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Keeping a toddler's attention can be tough and near impossible. So it's important to find a toy that's entertaining and interactive. Also, it's always great to have a toy that also has some form of educational value.
Here are the best toys for toddler boys.
If your boy has a lot of energy to burn this trike is a perfect toy. The pedal-powered bike is decked out with the Harley-Davidson logo which makes it super cool for mom and dad as well. It has easy-to-grip handlebars, large foot pedals, and a wide, stable wheel-base to keep your little one safe. And—bonus—an under-the-seat storage compartment provides a place to tote snacks and toys.
"The trike has solid silver handlebars with a comfortable grip, pedals that are large and easy to turn, and a spacious seat that seems comfortable for a range of body types."—Sarah Vanbuskirk, Product Tester
What better way to inspire your boy's creative side than with a drum set? With this set from VTech, they'll get drum pads, drum sticks, and cymbals as well as various settings for them to play around with.
"This small plastic instrument is equipped with four modes of play—Follow Me, Number Jams, Alphabeats, and Free Style. Different lights and a voice calling out phrases such as “awesome” and “follow the beat” encourages kids to play along."—Hailey Eber, Product Tester
If you're looking for toys for an 18-month old this set of four pull-back vehicles will provide hours of fun. It contains a school bus, a family car, a fire truck, and a police car to help teach your toddler to identify some of the most common vehicles on the road.
Also, no batteries required—simply pull the vehicle back to rev, let go, and watch it fly forward.
This cute Dalmatian will teach toddlers what it’s like to have a pet dog. Harry runs on battery power, as he barks and walks throughout the house. But unlike a real dog, this robotic version also talks, sings, and dances to keep kids engaged. What Harry does is up to you: he responds differently depending on whether you touch his head, his tail, his nose, or his back.
This is one stuffed animal that's stands out from the rest because of its interactive features. Besides being super soft, when Magenta's belly is squeezed, her ears pop up and down. Your youngster will love this game of peek-a-boo with their new plush friend.
This multi-use activity center allows toddlers to play their choice of two popular sports: basketball or soccer. No matter which game they choose, the light-up scoreboard keeps track of the score and plays fun sounds, like crowds cheering. The sides of the goal post feature a variety of buttons and levels that review shapes and numbers, phrases, and more than 50 songs for even more fun. This toy is suited for children ages 12 to 36 months.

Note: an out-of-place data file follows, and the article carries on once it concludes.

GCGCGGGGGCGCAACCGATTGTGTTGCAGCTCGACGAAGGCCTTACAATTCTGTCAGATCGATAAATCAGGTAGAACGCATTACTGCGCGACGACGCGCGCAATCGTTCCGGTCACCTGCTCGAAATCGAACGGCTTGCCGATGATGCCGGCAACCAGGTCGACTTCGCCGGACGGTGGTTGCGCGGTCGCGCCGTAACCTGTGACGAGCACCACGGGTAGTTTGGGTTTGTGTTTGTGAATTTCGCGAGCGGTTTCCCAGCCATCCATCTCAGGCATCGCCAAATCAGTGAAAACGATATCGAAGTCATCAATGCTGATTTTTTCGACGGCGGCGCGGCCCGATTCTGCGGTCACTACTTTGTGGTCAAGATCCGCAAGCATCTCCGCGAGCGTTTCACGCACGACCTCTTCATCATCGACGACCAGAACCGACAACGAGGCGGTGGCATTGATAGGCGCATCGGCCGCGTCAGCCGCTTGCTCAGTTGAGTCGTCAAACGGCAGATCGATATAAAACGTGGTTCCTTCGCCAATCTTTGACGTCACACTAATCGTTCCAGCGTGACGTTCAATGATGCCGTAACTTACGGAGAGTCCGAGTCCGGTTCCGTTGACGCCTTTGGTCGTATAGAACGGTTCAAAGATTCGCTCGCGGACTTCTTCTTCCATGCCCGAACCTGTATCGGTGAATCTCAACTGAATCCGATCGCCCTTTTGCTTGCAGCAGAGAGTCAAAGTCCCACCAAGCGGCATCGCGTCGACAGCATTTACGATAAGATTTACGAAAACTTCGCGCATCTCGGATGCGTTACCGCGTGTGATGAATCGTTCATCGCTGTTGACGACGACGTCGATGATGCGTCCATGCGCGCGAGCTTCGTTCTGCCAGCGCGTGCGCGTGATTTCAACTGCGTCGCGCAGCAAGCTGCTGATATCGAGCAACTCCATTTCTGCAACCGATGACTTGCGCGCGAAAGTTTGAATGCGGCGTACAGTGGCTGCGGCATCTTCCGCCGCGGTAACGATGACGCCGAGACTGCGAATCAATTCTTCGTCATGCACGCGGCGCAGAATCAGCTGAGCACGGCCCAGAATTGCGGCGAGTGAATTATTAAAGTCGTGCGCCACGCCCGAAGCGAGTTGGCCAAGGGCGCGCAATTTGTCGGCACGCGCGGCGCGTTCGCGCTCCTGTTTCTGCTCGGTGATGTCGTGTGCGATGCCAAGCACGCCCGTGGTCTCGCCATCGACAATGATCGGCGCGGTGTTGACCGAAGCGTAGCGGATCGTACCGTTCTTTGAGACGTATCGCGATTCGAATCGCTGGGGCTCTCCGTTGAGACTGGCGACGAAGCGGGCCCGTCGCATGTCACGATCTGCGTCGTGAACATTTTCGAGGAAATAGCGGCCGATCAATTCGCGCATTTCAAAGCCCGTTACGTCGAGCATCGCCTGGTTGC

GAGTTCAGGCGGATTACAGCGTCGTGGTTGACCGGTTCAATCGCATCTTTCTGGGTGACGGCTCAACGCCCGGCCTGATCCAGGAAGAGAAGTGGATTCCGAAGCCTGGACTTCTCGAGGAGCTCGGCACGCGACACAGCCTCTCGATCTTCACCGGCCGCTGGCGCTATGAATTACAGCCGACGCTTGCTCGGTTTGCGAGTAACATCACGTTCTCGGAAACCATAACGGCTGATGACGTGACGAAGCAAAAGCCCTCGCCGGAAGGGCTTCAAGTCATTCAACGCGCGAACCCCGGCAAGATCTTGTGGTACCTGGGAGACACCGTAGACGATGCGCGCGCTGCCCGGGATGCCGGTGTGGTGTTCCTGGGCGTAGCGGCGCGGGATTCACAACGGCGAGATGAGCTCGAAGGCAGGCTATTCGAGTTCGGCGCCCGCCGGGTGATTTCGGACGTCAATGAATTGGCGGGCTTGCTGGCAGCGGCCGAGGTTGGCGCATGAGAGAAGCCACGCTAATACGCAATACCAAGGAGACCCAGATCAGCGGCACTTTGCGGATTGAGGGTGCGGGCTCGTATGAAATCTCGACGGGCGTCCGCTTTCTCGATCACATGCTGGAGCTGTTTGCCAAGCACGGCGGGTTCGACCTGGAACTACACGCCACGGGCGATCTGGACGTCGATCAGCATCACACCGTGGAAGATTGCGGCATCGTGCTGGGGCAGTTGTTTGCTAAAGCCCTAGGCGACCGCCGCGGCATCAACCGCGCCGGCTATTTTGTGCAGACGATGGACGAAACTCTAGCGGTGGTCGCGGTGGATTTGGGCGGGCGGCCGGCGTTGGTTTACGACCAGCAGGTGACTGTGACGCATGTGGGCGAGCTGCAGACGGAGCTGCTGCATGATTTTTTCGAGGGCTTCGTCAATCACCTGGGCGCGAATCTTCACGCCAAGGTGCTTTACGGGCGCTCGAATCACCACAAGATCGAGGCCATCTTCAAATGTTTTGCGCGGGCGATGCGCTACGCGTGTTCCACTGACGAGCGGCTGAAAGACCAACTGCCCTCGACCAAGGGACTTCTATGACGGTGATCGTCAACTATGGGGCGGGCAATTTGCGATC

As your toddler starts to become more and more curious, a love of shapes and colors is sure to begin. This puzzle by Fat Brain Toys includes 10 different pieces that they must fit in the appropriate spaces. The blocks are large enough for tiny hands to grasp, making this is a perfect toy for kids two and older.
These simple building blocks kick it up a notch with an amazing magnetic feature and the ability to rotate 360 degrees. Kids will have fun building imaginative designs and parents will appreciate the foam material that's kid-safe and can even be thrown in the dishwasher. Also, the blocks float, so they make a great bath toy.
Pair this fun, award-winning plate with the matching utensils (sold separately)—a bulldozer pusher, a forklift, and a front loader spoon—to encourage kids to explore their food and make mealtime more exciting. And, let’s be honest, with a plate this cool, who wouldn’t want to eat their broccoli?
A bit of a splurge, yes, but this fun playhouse has all the bells and whistles, like a working electric doorbell, a removable flower box for real or fake flowers, and indoor storage shelves for toys. Best of all? This roomy country cottage is big enough to go the distance—it’s suitable for kids as old as six years.
The best toys for toddler boys let them get messy and have a sensory experience. Water tables are a great way to do just that, plus they can cool kids down on a hot day. This toy can be used in multiple ways, with water, sand, or even fill it with rice or pasta for a real fun sensory activity.